Most everybody has reached the point where there is more month than money. Sometimes, that coincides with a severe lack of food in the pantry. Now, borrowing a little to get you through to payday can salvage a terrible situation, but you may not be able to reach someone for some help financially. So what do you do when you, or if there is more of you than just you, are hungry? What are some tricks to making something out of seemingly nothing?
Prep the pantry
In times of plenty put away. I know that sounds simple and like something Jiminy Cricket might say, but it’s true. I’m not talking about a world war 3 level, nuclear winter survival, sort of storage. I’m just talking about having some basic staples tucked away in the case of emergency. Now they may not sound super appetizing at first brush, but we are talking about real hunger, not the eight PM, I’ve got the munchies, so I’m gonna be grazing the fridge hungries.
500 Billion people worldwide (maybe an exaggeration) can’t be wrong, so rice has got to be right. Plain old white rice is a super simple basic staple to have on hand. Steaming it only requires a pot and some water, and a quick google to show you how, and in 20 minutes you have the basics of a meal. Throw on some soy sauce, (you know you have a packet or two left over from some take out somewhere in your house) and you have the basics of a meal.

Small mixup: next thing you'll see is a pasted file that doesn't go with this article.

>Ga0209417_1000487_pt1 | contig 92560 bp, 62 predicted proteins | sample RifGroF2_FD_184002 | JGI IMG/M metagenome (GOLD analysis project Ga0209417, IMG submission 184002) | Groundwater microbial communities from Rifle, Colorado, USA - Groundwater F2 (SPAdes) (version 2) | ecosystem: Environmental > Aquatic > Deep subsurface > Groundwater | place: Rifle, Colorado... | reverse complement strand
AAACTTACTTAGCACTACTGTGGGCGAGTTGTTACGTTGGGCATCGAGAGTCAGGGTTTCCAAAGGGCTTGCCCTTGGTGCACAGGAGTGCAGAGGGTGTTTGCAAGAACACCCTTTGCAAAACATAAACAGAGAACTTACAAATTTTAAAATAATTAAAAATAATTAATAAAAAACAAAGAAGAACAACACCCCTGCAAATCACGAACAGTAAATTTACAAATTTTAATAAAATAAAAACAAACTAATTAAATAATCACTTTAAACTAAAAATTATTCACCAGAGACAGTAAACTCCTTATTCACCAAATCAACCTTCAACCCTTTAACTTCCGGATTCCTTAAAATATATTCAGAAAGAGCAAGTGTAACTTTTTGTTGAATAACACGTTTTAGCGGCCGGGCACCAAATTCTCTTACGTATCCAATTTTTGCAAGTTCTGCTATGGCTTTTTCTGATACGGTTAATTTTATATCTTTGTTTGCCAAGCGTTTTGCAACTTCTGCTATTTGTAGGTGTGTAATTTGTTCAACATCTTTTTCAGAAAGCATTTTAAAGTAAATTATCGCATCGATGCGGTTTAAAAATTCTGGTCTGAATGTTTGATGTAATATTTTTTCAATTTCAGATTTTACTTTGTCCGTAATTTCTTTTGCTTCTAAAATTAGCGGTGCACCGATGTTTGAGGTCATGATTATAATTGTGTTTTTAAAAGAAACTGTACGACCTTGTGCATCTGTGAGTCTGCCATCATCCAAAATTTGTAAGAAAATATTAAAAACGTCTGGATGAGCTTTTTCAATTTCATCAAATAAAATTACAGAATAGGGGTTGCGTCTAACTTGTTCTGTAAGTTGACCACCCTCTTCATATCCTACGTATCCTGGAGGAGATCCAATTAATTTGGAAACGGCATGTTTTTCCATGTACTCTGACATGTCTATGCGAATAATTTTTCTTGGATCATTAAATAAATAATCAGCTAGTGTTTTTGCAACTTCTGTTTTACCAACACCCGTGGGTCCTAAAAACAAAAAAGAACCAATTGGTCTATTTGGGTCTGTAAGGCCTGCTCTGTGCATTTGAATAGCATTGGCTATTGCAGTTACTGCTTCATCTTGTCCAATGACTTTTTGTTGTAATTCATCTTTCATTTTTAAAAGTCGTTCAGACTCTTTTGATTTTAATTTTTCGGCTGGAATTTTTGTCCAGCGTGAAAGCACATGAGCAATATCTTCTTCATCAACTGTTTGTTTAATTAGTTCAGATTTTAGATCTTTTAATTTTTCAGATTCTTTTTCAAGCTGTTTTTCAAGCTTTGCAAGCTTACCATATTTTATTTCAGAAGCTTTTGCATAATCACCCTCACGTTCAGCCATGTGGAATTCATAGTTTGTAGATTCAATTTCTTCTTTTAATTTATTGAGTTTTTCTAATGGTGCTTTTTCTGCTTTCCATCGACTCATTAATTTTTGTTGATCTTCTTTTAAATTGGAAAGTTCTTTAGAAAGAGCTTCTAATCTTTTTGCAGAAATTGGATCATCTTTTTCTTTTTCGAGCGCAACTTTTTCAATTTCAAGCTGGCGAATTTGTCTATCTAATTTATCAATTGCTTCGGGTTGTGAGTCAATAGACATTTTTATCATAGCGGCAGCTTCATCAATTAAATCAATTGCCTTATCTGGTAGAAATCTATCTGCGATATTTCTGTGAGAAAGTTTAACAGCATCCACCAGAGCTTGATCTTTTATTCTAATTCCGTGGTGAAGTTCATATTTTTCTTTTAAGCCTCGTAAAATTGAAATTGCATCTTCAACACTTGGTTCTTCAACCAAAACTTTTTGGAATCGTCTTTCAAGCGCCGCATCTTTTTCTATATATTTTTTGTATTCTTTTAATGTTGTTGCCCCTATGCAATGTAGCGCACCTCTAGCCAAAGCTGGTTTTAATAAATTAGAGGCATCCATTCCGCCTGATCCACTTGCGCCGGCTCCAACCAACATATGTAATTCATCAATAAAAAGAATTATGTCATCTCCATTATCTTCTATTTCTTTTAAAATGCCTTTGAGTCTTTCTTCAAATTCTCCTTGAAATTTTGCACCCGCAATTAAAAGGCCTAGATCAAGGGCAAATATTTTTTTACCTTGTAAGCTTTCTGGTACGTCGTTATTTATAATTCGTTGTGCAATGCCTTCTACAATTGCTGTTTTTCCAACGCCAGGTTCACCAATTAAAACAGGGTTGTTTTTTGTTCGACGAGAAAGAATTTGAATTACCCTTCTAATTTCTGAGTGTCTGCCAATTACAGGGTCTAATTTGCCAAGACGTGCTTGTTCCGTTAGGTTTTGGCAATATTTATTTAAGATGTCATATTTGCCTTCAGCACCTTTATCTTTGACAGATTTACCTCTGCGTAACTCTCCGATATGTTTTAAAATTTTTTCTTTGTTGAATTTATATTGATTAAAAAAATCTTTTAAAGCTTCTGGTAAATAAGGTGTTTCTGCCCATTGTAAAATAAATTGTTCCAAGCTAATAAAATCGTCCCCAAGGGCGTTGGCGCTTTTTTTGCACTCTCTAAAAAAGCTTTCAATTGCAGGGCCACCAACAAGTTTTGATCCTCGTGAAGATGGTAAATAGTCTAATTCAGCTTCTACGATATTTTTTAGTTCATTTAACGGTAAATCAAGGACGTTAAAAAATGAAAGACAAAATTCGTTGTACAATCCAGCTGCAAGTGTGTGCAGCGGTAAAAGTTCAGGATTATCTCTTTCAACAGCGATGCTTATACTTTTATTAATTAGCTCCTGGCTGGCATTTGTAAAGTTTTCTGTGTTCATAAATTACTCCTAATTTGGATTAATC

We’re not talking sashimi; we are talking canned, dolphin free white albacore. Tuna is the high protein, go to staple of the temporary and not so temporary poor. If you look in your cabinet now, you probably have a can or two dating back to Reagan’s presidency. Tuna can be good straight outta the can, but it’s better if you have it on some inexpensive pasta or on the rice you just made. Some salt and pepper, olive oil, tuna, and pasta make an excellent, cheap, simple meal.
A box or bag or two of pasta, sealed up so bugs can’t get it, can be a long term life saver. Added to a can of cream of something soup, a pack of pasta can be stretched out to feed a family. If you have some leftover frozen burgers, you can break those up and add those to the mix. Add some seasonings and “Hellooo!!” dinners on!
Your basic, store brand soups cost a dollar and a quarter per can. If you are savvy though and keep your eyes open, you can find deals on soups for much less. I just recently bought a case of Progresso soups for a dollar and nine cents per 16oz can. Those are going to save our bacon one day when we are standing stone-faced and growling bellied in front of our empty cabinets.
So, with a little prep, and a little imagination you can get some food in your bellies and get through a pretty tough time. Get cookin’ and don’t forget the coffee!
Cooking up a storm in the kitchen and making a mess wherever I go. I bake things, I write things, I do things. Raised in the countryside and a farm girl at heart, my passion is my food and my food is my passion.
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